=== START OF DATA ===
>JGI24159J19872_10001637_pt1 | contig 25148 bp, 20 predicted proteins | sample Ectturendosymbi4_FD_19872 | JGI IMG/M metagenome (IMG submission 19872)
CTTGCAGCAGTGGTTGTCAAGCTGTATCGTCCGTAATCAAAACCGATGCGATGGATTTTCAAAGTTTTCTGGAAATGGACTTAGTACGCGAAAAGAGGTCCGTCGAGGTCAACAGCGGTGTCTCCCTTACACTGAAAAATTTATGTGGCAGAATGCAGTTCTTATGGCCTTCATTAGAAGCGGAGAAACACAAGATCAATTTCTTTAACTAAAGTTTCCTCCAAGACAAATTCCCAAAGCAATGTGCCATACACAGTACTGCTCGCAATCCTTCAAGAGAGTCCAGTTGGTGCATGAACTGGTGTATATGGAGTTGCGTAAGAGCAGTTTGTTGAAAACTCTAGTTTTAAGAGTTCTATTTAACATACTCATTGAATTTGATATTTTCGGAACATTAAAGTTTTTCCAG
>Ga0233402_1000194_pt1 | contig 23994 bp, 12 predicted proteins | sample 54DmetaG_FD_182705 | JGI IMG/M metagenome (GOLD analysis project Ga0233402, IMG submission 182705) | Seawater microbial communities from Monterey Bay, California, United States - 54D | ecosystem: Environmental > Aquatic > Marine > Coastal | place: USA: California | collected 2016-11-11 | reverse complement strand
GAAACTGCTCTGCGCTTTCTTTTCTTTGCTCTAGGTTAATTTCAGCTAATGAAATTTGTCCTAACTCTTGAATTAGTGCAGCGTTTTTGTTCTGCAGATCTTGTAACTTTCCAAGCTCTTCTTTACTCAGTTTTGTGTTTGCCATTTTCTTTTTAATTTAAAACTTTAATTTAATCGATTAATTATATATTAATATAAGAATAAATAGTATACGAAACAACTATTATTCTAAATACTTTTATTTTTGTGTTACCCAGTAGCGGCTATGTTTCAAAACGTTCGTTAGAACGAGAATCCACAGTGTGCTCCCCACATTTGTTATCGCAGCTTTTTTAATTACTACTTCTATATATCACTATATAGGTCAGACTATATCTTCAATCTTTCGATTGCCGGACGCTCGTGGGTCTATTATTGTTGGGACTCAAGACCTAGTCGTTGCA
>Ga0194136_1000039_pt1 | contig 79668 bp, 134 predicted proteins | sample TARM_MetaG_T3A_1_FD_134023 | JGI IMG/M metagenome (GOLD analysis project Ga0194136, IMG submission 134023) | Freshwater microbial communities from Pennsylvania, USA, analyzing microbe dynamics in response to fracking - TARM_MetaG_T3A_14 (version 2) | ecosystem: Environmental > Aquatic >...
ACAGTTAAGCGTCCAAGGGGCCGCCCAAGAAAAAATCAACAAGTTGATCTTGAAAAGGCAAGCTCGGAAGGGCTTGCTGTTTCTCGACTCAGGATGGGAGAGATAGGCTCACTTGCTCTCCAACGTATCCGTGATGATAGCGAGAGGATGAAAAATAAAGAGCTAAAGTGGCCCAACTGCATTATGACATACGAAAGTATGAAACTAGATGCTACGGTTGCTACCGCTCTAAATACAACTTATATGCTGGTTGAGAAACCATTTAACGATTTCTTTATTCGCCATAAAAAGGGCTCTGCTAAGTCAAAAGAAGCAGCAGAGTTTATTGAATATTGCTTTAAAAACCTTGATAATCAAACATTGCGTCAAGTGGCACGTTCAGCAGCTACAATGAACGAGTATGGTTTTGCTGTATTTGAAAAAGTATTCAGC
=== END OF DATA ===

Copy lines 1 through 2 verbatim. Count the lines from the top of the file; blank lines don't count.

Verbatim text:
>JGI24159J19872_10001637_pt1 | contig 25148 bp, 20 predicted proteins | sample Ectturendosymbi4_FD_19872 | JGI IMG/M metagenome (IMG submission 19872)
CTTGCAGCAGTGGTTGTCAAGCTGTATCGTCCGTAATCAAAACCGATGCGATGGATTTTCAAAGTTTTCTGGAAATGGACTTAGTACGCGAAAAGAGGTCCGTCGAGGTCAACAGCGGTGTCTCCCTTACACTGAAAAATTTATGTGGCAGAATGCAGTTCTTATGGCCTTCATTAGAAGCGGAGAAACACAAGATCAATTTCTTTAACTAAAGTTTCCTCCAAGACAAATTCCCAAAGCAATGTGCCATACACAGTACTGCTCGCAATCCTTCAAGAGAGTCCAGTTGGTGCATGAACTGGTGTATATGGAGTTGCGTAAGAGCAGTTTGTTGAAAACTCTAGTTTTAAGAGTTCTATTTAACATACTCATTGAATTTGATATTTTCGGAACATTAAAGTTTTTCCAG